2nd Feb 2017, 12:48
In a nice way, when exactly (what year) did you buy your car and what exact mileage did it have on it? Please be precise.
2nd Feb 2017, 22:13
True. Also depends how a car has been driven.
Service history and "one careful owner" mean nothing if it's been driven like a rally car everyday. I know people that have killed relatively modern cars in less than 40,000 miles because they drive like maniacs. Blown turbos, oil pumps, etc; you name it.
Smoothness is key for longevity.
3rd Feb 2017, 01:19
It most certainly was. Why do you think the odometers on older cars only went to 99,999 miles before resetting to 0?
Most cars back then rusted out long before they reached that point, even if they did not have catastrophic mechanical failure.
3rd Feb 2017, 11:26
I asked a few posts back very nicely to answer once and for all. What make, model and year of car? There's not an answer because it could easily be looked up on many same make year reviews is my take. But give the guy a chance to answer this week, not later. If this was completely accurate, there will be a mad rush for all to buy an identical one. Everyone is busy today. Imagine a car you never have to sit and wait for every year. Never have to change a tire, or buy a battery. No more annual wiper blades to buy or even a bulb. I could be out fishing or playing golf. Sounds like a dream car? Maybe it is a dream. Fill us in on how we can join along with your good fortune. I am looking for another car now.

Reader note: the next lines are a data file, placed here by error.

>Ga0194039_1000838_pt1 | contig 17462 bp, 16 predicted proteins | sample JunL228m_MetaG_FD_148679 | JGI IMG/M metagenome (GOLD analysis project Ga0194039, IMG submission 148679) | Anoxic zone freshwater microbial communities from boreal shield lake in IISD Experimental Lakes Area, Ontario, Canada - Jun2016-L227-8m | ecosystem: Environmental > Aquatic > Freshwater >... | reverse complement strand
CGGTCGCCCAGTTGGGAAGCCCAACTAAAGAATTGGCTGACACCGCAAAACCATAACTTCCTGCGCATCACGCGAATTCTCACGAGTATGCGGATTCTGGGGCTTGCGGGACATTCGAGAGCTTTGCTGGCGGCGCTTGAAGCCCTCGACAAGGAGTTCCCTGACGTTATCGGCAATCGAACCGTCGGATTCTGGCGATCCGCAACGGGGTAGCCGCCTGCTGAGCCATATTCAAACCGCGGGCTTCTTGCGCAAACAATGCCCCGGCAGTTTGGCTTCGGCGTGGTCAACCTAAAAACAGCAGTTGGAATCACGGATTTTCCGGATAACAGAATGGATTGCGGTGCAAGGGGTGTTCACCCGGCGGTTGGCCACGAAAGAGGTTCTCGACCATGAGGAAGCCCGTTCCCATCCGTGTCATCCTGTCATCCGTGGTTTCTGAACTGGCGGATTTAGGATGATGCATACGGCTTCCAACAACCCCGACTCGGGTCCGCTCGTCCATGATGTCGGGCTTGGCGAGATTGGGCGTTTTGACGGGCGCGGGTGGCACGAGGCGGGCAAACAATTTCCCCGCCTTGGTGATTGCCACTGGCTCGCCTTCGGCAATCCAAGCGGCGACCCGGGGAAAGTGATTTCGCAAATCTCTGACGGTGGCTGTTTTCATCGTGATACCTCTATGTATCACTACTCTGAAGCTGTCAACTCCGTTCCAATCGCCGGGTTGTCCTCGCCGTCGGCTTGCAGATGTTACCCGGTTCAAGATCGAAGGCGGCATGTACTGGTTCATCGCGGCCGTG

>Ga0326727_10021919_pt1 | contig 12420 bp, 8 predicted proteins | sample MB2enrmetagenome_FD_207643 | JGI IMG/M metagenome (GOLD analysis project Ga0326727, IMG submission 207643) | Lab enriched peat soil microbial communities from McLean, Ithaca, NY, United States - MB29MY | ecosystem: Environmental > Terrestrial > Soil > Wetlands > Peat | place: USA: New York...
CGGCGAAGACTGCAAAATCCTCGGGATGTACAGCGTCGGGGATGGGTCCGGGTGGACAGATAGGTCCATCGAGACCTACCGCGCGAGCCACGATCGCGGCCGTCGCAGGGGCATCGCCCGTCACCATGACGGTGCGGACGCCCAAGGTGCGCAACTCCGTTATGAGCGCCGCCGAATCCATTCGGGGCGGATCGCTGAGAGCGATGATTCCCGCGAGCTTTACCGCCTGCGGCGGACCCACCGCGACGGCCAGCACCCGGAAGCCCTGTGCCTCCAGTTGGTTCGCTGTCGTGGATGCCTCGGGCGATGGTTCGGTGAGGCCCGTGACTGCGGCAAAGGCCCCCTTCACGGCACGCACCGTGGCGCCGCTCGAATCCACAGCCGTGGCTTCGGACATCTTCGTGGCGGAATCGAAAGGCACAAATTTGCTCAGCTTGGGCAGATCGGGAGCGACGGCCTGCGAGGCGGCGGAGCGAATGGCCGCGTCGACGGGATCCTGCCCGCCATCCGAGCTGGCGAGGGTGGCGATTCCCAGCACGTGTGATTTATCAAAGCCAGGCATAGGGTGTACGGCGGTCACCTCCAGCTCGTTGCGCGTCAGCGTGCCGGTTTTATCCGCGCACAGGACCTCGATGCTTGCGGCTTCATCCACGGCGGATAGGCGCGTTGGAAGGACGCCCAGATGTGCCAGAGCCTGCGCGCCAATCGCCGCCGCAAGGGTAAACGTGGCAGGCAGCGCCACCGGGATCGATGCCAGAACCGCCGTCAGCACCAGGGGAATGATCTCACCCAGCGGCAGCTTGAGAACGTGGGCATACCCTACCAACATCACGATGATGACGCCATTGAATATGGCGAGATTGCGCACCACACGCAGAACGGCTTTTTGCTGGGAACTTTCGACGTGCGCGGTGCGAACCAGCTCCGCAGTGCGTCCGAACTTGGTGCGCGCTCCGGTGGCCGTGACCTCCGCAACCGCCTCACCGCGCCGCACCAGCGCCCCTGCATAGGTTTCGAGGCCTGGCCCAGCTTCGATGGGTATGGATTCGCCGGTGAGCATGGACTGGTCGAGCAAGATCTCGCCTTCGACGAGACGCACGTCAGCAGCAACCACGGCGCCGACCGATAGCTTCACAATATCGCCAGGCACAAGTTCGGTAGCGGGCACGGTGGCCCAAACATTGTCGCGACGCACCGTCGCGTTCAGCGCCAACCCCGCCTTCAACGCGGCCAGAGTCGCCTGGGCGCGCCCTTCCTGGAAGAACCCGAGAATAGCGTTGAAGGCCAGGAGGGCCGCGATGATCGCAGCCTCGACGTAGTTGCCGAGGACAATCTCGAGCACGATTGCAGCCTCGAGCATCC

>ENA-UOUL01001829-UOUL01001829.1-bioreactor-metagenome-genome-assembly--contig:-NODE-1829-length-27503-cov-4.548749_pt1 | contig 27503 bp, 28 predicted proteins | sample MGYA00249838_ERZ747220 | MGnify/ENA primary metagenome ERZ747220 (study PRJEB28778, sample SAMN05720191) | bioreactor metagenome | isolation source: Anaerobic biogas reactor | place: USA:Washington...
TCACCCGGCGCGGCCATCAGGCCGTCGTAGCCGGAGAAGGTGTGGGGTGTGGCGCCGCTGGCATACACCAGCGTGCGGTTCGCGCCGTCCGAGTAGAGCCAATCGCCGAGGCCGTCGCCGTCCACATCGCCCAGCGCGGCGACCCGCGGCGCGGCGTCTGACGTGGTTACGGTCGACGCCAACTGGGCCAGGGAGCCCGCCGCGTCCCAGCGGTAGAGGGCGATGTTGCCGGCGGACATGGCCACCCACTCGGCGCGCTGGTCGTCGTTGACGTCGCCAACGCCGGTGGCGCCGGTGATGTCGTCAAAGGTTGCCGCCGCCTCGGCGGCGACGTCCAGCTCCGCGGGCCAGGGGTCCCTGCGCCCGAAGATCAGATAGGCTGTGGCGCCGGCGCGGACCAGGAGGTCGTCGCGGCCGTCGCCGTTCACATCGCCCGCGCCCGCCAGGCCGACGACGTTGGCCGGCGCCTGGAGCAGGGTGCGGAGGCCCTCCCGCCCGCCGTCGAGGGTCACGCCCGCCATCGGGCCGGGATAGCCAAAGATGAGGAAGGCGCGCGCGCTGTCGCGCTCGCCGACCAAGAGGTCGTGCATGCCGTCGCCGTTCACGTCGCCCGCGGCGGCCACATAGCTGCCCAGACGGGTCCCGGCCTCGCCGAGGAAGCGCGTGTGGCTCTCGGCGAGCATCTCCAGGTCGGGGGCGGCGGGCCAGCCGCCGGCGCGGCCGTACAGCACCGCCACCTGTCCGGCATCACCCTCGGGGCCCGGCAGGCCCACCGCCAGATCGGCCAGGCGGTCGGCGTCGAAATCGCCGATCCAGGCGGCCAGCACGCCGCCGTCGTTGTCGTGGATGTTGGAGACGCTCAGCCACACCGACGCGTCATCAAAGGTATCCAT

3rd Feb 2017, 12:57
For the comment that has been driving many cars to "250,000 without major issues" only replacing "consumables", again how can one simply write such a comment? Does he know that apart from the engine, there is also an alternator, an A/C compressor, many suspension components, many engine sensors, air climate systems, ABS systems, exhaust systems, and the list goes on and on. You just can't say "never had a problem with a car" because the engine hasn't died, but you've spent countless amounts of money replacing everything around it, plenty of broken parts inside the cabin, not to mention other electrical issues.
3rd Feb 2017, 14:51
Ah yes, the ole 99,000 mile odometer comment strikes again. You can believe that if you will, but we have had many North American vehicles that rolled over more than once. The matter is rather simple, back then motorists did not commute as far, and body style changes were more frequent, giving more reason to buy new every couple years, and the cars didn't cost as much as today. It all depended on what brand and type of car you purchased. It takes a lot to kill a Pontiac or Oldsmobile V8 from the 70s.